Why Do Individuals Seek a CHL? The basic argument used by those who support greater access to concealed handguns is that individuals seek a CHL as a response to the fear of victimization . However, research on more general gun ownership indicates that demographic factors, as well as desire for self-protection, play a role in gun ownership . Fragmentary data suggest that such factors may also play a role in who seeks a CHL .
One can argue that both crime and demographics may affect the demand for CHLs. The other side of the issue (analogous to supply) involves estimating the number of opportunities civilians have to acquire a CHL. Unfortunately, no previous research has investigated this issue. In this research, we use the number of federally licensed firearm dealers in a county to represent the supply of CHL providers. CHL applicants must have a handgun, so the supply of firearm dealers is an important factor in access to a handgun. The density of Federal Firearm Licensees (FFLs or licensed gun dealers) should be positively associated with increased opportunities to acquire a CHL.
In Texas, for example, CHL applicants must provide a photo and fingerprints for a background check, pass a written exam, and pass a handgun proficiency test, which involves the supervised and graded a marksmanship test on a firing range . These requirements make it easier for commercial gun dealers (FLLs) to offer CHL courses, using their firing ranges, equipment, and employees for CHL training, as an additional source of revenue and a potential source of customers for firearms. Figure 1 serves as a graphical representation of our preliminary model for CHL licensing.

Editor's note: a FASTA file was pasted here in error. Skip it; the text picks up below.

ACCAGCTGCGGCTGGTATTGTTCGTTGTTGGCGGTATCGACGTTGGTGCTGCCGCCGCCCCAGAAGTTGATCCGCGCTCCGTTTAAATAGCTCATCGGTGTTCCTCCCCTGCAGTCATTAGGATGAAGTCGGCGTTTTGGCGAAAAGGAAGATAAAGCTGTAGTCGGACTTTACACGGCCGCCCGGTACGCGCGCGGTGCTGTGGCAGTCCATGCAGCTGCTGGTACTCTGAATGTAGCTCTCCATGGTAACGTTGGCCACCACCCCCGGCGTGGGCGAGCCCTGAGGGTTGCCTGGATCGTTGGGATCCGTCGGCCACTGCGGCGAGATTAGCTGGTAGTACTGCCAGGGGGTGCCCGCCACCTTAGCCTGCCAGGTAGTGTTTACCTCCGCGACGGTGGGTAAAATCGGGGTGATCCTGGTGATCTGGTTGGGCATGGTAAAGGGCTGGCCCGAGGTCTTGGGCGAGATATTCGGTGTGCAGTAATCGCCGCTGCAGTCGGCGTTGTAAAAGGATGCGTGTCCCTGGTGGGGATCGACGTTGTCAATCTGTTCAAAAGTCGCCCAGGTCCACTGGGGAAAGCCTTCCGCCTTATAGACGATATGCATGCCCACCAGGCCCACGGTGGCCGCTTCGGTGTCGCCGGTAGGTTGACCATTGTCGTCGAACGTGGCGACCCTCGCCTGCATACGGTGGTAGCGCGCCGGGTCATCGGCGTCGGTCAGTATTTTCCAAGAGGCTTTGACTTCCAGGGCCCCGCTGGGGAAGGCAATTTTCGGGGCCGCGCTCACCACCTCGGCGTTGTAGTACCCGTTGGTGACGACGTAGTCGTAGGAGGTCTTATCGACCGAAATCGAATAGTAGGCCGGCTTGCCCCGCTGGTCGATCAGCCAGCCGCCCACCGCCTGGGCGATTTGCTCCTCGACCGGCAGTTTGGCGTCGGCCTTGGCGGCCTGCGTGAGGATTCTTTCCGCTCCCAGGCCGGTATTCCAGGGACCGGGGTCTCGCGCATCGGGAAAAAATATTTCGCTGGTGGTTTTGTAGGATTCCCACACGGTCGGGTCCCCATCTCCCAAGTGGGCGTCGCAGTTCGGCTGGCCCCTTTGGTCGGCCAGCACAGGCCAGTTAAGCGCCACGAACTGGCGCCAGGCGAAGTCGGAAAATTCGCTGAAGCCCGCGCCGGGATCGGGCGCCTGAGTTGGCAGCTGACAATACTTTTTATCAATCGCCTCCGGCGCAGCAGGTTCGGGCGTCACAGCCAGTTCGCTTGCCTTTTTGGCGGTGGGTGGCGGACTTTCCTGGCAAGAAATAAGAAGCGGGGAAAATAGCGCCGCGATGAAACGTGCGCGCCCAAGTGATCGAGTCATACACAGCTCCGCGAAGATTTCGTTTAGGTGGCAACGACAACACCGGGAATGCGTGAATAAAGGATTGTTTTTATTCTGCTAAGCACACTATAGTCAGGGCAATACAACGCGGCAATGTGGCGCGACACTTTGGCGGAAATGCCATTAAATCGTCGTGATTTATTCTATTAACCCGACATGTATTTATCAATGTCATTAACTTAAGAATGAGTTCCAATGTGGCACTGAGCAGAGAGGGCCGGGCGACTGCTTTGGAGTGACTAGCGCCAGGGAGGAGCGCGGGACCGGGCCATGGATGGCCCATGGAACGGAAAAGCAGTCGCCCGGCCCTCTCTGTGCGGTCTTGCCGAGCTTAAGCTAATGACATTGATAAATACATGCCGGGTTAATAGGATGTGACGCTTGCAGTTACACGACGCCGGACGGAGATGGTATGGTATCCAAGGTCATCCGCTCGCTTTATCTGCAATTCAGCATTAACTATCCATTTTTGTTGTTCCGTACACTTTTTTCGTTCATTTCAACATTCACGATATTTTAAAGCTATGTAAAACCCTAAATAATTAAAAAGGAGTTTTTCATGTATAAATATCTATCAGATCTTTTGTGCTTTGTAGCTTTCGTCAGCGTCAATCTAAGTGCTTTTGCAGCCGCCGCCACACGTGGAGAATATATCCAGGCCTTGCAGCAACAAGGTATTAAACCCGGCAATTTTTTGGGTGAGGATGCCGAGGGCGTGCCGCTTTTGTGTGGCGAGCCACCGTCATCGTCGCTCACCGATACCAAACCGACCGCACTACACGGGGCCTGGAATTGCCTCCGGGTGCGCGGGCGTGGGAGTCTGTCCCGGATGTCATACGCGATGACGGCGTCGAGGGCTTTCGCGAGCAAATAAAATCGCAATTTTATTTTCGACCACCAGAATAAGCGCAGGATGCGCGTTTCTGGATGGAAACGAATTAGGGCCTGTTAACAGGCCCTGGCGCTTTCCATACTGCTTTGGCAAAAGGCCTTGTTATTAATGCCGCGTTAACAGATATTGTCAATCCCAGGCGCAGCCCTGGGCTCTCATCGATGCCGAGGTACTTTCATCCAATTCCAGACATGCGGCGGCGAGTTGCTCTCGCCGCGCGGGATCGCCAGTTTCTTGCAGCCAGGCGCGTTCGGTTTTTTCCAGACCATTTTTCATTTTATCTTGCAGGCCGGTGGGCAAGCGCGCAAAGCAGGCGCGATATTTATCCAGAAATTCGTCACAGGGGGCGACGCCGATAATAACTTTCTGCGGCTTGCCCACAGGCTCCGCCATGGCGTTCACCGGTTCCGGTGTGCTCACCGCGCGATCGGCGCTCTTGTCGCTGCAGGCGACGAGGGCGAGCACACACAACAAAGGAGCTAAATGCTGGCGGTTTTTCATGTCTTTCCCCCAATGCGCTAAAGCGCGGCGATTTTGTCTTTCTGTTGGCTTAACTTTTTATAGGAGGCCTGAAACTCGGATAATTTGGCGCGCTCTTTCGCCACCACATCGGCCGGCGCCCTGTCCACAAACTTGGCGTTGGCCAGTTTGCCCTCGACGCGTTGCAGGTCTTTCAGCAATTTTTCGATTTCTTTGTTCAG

Effect of Concealed Handgun Licensing on Crime. The theoretical foundation of the hypothesized relationship between CHLs and crime has always been a simple deterrence model, or as Lott puts it, “more guns, less crime.” The mechanisms underlying the alleged relationship between passage of CHL legislation and crime have always been somewhat obscure. In addition, how one correctly models the effects of this legislation on crime with the appropriate covariates has been a topic of considerable debate [5–14].
In this research we take advantage of the longitudinal nature of the available data to allow each county to serve over time as its own “covariates” and estimate the model depicted in Figure 2. Our hypothesized preliminary model implies that crime rates will vary among states, across years, and as a result of variation in lagged values of the rates at which CHLs are issued in a county.
2.1.1. Study States
Our analyses used data on the number of CHLs issued from 1998 to 2010 in every county in Florida, Michigan, Pennsylvania, and Texas. After reviewing the publicly available data from each of the states with CHL legislation, only these four states publicly reported CHL and arrest data at the county level for at least a decade following the passage of the CHL legislation in the state. Table 1 presents basic information on these states and their legislation.